The causes of obesity are very complex and there are many different reasons for the obesity epidemic. In regards to breastfeeding, it's probably a combination of both the properties of breast milk as well as the process of feeding at the breast. There are properties of human milk that modify a baby's appetite and their caloric intake. In addition to that, there is the process of feeding at the breast which is perfectly designed to permit babies to satisfy their suckling reflex without overfeeding. Unfortunately, babies will overfeed if they're given bottles—regardless of what's in the bottle—because they have a natural tendency to keep sucking.

Because obesity tracks into adulthood, breastfeeding sets the first stage of appropriate weight gain. While other factors play a role beyond infancy and toddler years, the feeding patterns, flavor preferences, and normal accumulation of body mass established through breastfeeding offset the likelihood of future obesity.

What is the value of “exclusive breastfeeding?” Are there still health benefits if an infant feeds on a mix of formula and human milk?

People ask me that all the time. The bottom line is that some breastfeeding is better than none, but it depends on the health outcome we’re discussing. If we're going to talk about gastroenteritis, where a lot of the protection in human milk is passively transferred, then absolutely some is better than none. But if we're talking about some of the diseases that lie in the exclusivity of the human milk diet then adding formula to that diet will diminish the health benefits. These diseases include certain allergies, obesity, and lower respiratory tract infections. Even when we look at ear infections, there is some passive transfer of antibodies to protect against infection, but a lot of it has to do with immunity and things that rely on exclusive breastfeeding.

We’ve been hearing a lot in the news about hospitals deciding not to give out free baby formula unless the mother asks. Why are hospitals doing that?

The problem with giving out free formula and the discharge bags is that it’s been shown in a number of studies to undermine exclusive breastfeeding. More and more hospitals have given up the practice of handing out discharge bags supplied by the formula companies.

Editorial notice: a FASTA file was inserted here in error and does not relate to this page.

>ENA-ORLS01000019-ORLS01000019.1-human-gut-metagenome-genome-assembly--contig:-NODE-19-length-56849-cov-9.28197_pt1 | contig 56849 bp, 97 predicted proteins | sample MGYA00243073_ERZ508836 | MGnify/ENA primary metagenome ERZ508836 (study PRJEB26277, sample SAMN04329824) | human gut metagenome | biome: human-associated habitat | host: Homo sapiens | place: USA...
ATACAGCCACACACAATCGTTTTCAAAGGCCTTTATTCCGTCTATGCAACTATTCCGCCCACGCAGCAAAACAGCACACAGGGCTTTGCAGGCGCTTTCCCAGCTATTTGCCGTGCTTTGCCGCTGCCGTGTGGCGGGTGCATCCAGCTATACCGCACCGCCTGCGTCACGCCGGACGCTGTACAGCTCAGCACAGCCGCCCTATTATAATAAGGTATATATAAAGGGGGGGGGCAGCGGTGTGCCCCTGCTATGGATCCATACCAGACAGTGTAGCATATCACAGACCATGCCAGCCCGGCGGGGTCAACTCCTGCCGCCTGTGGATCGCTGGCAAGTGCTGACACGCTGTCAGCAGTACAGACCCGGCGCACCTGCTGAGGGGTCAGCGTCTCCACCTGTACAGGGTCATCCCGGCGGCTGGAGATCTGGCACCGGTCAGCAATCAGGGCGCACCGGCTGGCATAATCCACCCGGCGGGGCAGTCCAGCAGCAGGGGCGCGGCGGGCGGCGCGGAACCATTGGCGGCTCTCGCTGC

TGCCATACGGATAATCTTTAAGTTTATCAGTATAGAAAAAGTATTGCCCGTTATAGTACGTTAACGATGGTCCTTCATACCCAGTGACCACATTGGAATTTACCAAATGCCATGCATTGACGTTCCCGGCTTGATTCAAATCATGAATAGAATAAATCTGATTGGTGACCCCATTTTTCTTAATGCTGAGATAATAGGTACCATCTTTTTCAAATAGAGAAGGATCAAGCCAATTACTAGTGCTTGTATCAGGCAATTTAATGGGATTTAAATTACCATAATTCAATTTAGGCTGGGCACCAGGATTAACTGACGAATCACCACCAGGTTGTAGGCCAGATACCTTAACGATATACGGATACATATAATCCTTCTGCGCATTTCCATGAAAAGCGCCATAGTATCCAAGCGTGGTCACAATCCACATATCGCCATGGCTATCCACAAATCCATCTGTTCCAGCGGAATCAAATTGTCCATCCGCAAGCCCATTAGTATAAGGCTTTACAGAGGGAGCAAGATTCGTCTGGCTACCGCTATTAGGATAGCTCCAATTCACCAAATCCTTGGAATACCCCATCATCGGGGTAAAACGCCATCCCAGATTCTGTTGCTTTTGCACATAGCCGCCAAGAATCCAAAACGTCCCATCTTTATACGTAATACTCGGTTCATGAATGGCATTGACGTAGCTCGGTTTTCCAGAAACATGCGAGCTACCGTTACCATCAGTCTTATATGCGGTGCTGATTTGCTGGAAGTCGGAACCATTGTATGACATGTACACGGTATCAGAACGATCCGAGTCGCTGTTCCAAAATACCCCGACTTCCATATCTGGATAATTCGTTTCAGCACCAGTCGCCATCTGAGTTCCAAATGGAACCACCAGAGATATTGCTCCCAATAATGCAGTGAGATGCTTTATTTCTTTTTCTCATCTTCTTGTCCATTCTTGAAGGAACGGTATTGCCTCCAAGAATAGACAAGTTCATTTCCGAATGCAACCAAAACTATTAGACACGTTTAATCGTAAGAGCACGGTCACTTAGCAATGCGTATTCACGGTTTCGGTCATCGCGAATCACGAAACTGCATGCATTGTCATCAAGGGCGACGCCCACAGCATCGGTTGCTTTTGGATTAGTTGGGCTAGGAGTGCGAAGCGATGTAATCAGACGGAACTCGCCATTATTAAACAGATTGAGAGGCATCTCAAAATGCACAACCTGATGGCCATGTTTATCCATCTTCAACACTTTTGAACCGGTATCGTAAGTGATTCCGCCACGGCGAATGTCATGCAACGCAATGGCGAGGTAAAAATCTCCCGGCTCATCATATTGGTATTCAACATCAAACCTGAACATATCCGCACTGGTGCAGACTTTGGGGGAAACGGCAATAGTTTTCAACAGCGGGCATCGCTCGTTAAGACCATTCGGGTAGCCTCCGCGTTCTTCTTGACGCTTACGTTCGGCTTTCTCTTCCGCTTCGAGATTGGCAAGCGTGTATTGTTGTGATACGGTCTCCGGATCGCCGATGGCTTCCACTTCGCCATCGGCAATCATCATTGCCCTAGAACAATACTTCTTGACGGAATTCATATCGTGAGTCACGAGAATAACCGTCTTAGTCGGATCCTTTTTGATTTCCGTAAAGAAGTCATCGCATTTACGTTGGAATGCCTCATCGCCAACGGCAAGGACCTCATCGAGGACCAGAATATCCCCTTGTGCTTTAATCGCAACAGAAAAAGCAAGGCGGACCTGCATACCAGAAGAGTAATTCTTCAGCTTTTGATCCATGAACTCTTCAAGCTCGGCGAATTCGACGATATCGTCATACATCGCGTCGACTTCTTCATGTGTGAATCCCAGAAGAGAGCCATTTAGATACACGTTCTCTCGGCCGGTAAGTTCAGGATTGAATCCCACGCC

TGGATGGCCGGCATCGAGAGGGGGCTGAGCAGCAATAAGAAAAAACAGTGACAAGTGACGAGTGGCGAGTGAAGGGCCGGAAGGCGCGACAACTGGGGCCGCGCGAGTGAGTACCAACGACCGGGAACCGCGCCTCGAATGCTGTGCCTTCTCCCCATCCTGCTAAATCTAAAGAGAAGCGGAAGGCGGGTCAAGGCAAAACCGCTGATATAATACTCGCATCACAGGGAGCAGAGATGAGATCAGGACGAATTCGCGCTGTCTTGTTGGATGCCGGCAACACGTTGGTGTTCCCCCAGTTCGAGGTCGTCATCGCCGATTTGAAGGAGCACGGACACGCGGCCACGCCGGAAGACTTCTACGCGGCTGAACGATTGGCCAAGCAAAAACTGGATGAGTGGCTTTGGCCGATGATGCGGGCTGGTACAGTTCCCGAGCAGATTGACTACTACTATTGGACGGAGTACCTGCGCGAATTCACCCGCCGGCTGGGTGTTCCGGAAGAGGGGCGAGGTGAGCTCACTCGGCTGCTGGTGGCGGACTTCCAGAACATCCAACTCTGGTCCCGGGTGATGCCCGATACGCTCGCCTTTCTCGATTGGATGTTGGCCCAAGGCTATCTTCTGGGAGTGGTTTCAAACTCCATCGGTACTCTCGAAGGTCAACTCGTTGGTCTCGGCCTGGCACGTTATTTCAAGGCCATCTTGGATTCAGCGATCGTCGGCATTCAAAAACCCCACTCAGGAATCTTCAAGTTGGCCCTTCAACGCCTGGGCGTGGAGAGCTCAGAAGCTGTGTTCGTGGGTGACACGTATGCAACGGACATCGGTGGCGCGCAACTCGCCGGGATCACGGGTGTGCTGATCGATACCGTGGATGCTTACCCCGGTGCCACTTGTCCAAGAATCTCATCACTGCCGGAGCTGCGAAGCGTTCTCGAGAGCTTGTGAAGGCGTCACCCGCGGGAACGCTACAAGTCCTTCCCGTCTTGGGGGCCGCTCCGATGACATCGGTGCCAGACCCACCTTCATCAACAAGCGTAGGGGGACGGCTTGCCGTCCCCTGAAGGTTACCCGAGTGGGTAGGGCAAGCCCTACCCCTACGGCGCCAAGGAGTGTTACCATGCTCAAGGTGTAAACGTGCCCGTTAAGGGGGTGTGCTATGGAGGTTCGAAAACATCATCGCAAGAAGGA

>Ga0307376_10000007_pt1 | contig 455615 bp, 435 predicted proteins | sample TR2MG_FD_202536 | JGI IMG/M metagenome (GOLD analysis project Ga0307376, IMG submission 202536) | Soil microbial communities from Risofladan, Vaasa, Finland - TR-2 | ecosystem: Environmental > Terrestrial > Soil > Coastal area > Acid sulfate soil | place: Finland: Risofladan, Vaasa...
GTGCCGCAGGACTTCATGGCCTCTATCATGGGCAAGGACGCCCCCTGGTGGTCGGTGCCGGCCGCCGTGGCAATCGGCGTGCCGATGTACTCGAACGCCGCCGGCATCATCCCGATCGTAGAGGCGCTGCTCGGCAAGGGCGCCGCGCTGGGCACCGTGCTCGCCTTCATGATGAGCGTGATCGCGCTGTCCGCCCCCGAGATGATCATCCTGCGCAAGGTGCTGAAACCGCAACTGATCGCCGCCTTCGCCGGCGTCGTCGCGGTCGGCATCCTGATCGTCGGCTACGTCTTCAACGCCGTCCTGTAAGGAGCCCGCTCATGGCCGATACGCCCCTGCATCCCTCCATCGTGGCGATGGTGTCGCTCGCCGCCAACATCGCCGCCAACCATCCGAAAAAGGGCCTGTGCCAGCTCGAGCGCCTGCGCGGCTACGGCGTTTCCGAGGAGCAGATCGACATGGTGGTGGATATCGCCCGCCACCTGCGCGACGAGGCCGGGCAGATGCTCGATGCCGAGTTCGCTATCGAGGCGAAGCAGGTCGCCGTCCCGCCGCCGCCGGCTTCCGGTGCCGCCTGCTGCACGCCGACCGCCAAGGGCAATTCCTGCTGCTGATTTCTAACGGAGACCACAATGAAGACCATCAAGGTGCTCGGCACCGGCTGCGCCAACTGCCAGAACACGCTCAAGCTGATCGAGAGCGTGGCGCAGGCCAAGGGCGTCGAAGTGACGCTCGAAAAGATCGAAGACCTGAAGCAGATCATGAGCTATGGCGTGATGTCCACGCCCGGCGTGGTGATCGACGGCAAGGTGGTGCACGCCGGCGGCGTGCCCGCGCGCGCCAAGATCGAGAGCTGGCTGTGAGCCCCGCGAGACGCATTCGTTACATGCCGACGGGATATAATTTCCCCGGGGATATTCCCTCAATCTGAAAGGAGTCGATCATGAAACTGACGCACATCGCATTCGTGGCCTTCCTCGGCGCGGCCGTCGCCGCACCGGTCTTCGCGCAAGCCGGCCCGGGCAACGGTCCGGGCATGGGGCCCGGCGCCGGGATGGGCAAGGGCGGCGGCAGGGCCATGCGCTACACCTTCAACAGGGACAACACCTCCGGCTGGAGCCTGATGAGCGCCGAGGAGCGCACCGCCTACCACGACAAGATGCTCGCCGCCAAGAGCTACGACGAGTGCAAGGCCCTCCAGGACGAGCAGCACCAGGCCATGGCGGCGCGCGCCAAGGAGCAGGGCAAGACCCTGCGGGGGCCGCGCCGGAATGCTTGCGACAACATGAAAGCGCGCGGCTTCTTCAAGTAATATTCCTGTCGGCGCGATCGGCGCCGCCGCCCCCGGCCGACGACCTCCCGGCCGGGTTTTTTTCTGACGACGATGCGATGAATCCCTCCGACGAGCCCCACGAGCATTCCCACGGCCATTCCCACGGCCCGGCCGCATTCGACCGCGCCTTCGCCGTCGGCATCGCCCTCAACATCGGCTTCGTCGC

The pushback from families comes because a lot of hospitals are just taking away the discharge bags without making any other changes. Best Fed Beginnings works to improve the care of mothers and babies in the hospital. Moms used to tell us that they would see three different attendants at the hospital and get three different pieces of advice around feeding. Now the advice is consistent and effective and everyone is competent in providing assistance. This includes basic things like positioning the baby and getting the baby to latch onto the breast, identifying if the baby is swallowing, and other tactics so the moms and babies get off to a good start. We take away the bags, but we give back the gift of optimal support, real support. For mothers who still decide to formula feed, it is available, but it is procured the same way as any other medication or medical product.

Why is there controversy around supporting breastfeeding?

Breastfeeding is a very emotional issue that speaks to the very nature of mothering. Unfortunately, many mothers get bad advice or have a bad experience from people who weren’t trained, and this leads to them not being able to breastfeed. There are some women who cannot or should not breastfeed, but they’re really the exception to the rule. There's a lot of negativity out there because we've done a bad job as a heath system in supporting a mother's choice to breastfeed; the better we get as a health system in supporting breastfeeding, the less negativity we'll see.

After the Best Fed Beginnings initiative, which we hope is just one of many phases of increasing the number of Baby-Friendly hospitals around the country, I think there will be more optimism around this issue and more women will be able to meet their goals and feel really good about their experiences. From what I’ve seen, mothers love the experience of delivering a baby at a Baby-Friendly hospital. We're excited we'll be able to offer that to more women.

What kind of support do hospitals need in becoming Baby-Friendly?

What hospitals recognize very quickly after putting better breastfeeding support into place is that they're up against barriers such as cultural shifts and practical issues that require leadership support. We can help with different steps and processes to fully implement all the changes.

We also communicate with the hospital leaders, because we recognize to really get this done the leadership has to support the frontline teams by making resources available and connecting with outside communities so the messages are clear. There's often unintentional negative press that occurs when hospitals are engaging in the process. This is because people don't really understand what it means to be Baby-Friendly. Mothers won't lose their ability to choose how to feed their baby and there will still be formula available at the hospital. I think the leadership is responsible for correcting those misperceptions and sending positive messages so that everyone inside and outside the hospital can understand what's happening.

Change is hard, and for the hospitals changing their practices and how they care for mothers and babies is difficult. But through education and support, we are sharing how to get the mother, baby and family off to a good start by supporting them from the beginning.